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Monday, July 28, 2014

All for a Sister by Allison Pittman

Read the first chapter excerpt here

In Hollywood during the Roaring Twenties, Celeste DuFrane has it all. Her father’s work with color movie film opens doors that lead to the stardom she’s always aspired to. But after losing her mother, she discovers that half the estate has been left to a woman accused of killing Celeste’s baby sister before Celeste was even born.

Dana Lundgren arrives on the steps of the DuFrane mansion having spent most of her life imprisoned for a crime that never happened. After accusing her of murder so many years ago, why did Marguerite DuFrane leave her a sizeable inheritance?

As Celeste and Dana learn each other’s stories, they come up with more questions than answers. Then a surprising discovery begins to fill in the missing pieces: Marguerite DuFrane’s written confession, penned shortly before her death. Uncovering the treachery and deceit that changed the course of countless lives—most of all, their own—the two women find more than they ever dreamed of.

All For a Sister by Allison Pittman is her third novel set during the Roaring Twenties and connected in some way to the enigmatic Aimee Semple McPherson. While any of these novels can be read on their own, those who have read All for a Song will notice the familiar suave face of Roland in this novel. The formatting of this novel was a little odd, and it took me a few chapters to get into the story as a result. The chapters bounced between Dana's point of view as she is reintroduced into society and into Celeste's life at Ms. DuFrane's request, Dana's point of view as a young girl as she experienced different aspects of jail (but presented from the perspective of a movie script), Mrs. DuFrane's written confession of her wrongs, and Celeste perspective as a young girl. While it was a lot at first, as I learned more about the past and the present situations, the formatting worked well to tie the two time periods together. The author began to use this formatting to tie certain characters and situations into the story as a whole. The plot line was interesting and suspenseful. The way the story was orchestrated the reader was left in the dark about certain details and situations as much as Dana and Celeste were, though I was able to guess on a few things based on hints in Ms. DuFrane's confession. However, the plot also got so convoluted at points during the novel that I completely lost track of what actually happened the night Mary died and how the father was involved in the story. There were a few other points in the story that were also left confusing and not fully resolved.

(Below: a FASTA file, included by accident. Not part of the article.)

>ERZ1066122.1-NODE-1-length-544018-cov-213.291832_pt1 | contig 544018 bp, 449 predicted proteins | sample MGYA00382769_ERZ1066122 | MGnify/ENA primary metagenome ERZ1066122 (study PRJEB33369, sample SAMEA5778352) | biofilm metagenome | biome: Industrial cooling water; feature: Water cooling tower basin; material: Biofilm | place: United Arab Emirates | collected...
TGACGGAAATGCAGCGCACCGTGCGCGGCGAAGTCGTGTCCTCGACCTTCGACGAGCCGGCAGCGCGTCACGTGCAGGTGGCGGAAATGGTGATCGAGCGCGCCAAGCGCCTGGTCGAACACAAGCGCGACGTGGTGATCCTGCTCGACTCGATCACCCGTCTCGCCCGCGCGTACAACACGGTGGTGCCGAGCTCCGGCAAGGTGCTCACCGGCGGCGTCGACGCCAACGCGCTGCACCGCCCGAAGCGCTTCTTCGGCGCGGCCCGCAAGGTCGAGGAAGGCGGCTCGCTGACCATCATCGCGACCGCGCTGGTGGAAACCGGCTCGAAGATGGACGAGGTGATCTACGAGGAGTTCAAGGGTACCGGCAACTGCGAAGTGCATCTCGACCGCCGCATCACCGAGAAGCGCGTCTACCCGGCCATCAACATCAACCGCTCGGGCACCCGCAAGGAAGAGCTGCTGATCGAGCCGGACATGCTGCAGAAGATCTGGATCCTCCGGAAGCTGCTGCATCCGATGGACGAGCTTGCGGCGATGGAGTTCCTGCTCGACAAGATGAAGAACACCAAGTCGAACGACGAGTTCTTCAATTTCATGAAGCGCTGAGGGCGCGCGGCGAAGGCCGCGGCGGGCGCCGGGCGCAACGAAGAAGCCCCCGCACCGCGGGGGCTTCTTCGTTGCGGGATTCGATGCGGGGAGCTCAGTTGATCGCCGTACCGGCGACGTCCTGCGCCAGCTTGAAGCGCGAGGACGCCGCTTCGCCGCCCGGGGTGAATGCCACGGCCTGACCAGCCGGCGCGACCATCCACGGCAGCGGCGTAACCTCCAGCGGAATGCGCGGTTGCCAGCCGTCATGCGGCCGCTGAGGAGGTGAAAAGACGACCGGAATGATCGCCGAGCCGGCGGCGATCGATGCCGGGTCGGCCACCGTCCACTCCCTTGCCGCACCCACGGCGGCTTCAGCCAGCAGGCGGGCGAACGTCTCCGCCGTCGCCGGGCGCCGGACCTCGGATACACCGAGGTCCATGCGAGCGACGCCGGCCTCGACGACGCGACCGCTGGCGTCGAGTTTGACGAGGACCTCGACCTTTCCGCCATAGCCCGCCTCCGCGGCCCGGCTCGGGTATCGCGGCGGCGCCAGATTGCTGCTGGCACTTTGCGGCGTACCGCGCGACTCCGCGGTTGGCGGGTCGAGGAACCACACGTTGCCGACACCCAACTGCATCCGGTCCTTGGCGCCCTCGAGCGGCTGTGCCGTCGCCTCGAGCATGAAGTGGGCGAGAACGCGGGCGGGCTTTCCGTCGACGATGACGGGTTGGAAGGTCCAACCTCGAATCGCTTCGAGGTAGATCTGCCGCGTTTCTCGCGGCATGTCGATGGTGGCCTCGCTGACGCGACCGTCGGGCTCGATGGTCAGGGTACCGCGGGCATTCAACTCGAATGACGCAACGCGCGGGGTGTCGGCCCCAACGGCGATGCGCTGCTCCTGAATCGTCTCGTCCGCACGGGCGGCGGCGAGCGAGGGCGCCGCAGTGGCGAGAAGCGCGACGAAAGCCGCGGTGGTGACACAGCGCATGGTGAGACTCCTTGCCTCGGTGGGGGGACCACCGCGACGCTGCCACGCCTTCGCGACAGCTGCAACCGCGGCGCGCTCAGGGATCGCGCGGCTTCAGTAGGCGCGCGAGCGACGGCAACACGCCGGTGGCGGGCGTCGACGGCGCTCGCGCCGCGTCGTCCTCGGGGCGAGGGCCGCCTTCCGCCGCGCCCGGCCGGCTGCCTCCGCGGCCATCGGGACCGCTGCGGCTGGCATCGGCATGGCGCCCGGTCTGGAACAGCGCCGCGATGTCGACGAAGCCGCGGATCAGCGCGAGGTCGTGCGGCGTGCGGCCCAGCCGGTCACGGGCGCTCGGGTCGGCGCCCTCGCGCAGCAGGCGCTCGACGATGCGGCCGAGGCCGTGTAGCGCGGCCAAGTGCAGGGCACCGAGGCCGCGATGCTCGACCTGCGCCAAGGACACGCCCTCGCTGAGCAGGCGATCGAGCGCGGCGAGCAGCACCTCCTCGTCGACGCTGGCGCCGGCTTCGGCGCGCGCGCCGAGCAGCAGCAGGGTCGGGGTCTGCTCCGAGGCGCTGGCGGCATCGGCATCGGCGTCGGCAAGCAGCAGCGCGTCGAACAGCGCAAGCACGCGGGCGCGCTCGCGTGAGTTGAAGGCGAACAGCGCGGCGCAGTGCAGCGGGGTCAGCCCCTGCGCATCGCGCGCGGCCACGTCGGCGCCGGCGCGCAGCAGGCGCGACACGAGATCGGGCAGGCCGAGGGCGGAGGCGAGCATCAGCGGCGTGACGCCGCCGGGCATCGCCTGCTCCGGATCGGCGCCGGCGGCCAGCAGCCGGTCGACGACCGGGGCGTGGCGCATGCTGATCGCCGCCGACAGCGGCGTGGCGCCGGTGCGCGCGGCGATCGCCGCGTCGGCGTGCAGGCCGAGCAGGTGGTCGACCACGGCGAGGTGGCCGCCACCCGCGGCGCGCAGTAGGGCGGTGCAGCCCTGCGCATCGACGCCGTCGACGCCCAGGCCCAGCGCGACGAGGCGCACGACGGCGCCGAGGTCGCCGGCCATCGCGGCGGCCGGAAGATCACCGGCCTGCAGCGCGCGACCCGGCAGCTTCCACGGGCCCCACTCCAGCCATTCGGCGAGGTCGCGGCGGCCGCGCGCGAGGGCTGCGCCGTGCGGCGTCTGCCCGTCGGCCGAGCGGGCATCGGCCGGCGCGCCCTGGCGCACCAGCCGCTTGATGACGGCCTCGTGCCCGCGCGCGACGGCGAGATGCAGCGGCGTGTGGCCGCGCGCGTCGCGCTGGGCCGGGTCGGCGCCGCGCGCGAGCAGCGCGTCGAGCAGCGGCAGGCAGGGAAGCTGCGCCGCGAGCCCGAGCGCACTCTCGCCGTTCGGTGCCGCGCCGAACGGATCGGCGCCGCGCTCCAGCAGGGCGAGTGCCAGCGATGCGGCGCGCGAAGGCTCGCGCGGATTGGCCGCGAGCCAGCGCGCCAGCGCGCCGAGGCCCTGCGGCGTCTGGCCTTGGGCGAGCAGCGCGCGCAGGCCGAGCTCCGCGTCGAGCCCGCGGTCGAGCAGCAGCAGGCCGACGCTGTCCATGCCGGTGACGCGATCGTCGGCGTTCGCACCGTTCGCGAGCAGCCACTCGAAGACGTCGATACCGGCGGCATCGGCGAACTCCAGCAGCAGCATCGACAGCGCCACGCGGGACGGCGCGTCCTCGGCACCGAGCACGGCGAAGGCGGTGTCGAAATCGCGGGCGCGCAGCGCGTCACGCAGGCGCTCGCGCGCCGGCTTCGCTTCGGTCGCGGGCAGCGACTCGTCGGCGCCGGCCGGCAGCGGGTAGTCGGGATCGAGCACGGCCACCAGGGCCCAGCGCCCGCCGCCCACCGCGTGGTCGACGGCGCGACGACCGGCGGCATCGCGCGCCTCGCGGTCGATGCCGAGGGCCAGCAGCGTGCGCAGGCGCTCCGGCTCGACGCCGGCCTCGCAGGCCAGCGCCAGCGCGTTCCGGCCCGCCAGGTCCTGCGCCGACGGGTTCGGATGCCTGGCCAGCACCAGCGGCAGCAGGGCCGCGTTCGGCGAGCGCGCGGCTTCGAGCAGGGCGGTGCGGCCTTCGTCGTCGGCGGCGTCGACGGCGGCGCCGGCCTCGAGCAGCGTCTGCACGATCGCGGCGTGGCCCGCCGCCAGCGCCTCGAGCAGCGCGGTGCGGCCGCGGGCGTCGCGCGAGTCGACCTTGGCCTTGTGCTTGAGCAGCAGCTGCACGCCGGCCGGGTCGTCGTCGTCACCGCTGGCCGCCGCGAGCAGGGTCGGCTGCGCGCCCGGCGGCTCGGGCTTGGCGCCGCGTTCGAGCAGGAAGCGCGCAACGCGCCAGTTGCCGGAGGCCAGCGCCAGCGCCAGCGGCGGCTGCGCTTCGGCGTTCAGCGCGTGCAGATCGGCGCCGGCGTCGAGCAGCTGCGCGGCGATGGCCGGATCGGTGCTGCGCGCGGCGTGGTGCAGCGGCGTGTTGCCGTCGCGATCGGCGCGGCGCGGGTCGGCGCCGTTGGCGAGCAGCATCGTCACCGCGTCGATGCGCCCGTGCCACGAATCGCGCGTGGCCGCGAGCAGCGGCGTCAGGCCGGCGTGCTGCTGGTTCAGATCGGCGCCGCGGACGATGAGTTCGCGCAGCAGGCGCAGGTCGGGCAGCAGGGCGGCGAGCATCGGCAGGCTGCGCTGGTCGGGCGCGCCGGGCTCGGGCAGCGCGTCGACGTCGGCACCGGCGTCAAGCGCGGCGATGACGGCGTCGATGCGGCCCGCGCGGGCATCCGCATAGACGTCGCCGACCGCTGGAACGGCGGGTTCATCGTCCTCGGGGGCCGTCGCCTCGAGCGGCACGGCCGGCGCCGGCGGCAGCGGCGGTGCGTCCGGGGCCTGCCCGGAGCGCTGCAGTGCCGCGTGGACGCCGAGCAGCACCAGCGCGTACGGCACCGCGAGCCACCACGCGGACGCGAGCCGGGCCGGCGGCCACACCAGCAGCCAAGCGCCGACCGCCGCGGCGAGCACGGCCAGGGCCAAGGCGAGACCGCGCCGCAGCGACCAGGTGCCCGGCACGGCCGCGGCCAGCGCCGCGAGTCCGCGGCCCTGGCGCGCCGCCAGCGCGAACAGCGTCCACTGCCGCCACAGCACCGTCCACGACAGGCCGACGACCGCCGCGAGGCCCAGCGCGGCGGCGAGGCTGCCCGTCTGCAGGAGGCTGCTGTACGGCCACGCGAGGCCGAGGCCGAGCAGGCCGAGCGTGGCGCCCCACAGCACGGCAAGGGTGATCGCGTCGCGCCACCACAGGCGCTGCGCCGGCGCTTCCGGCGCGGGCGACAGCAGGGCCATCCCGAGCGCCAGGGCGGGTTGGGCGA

While there was a lot of mystery and intrigue, there was also a great amount of greed, selfishness, sadness, and sin that was shown in this story. Mr. DuFrane's actions were never truly condemned as sin while Ms. DuFrane's actions were. I did not like this discrepancy as both sinned and needed to confess and to ask forgiveness, especially as both sets of actions negatively affected many people. However, I did appreciate that Ms. DuFrane experienced remorse at the end, though I did not completely agree with McPherson's (and therefore possibly the author's) take on giving/receiving forgiveness. The characters in this book were interesting and intriguing, but I was not able to identify with some of them. I appreciated Dana's strength of character and her perseverance during the injustice served her. I also enjoyed experiencing the Roaring Twenties and California through her eyes after she had missed out on decades of society. I also really liked the producer/director that took her under his wing and showed such care for her. I was not as big a fan of grown up Celeste. She just seemed spoiled, but near the end of the story she did show a more adult side to her. I felt sympathy for the Celeste of years earlier who struggled to cope with fame hungry father, an almost insane mother, and the ghosts of her siblings' memories. Overall, I found All for a Sister to be a compelling read that really delved into the evils that exist in the heart and in society as a whole, even if it was not my favorite of the "All For" novels by Allison Pittman.

I think my favorite was probably All for a Story, but I would still recommend this novel to those looking for a thoughtful novel about the Roaring Twenties.

I received this novel from Tyndale House Publishers in exchange for an honest review.

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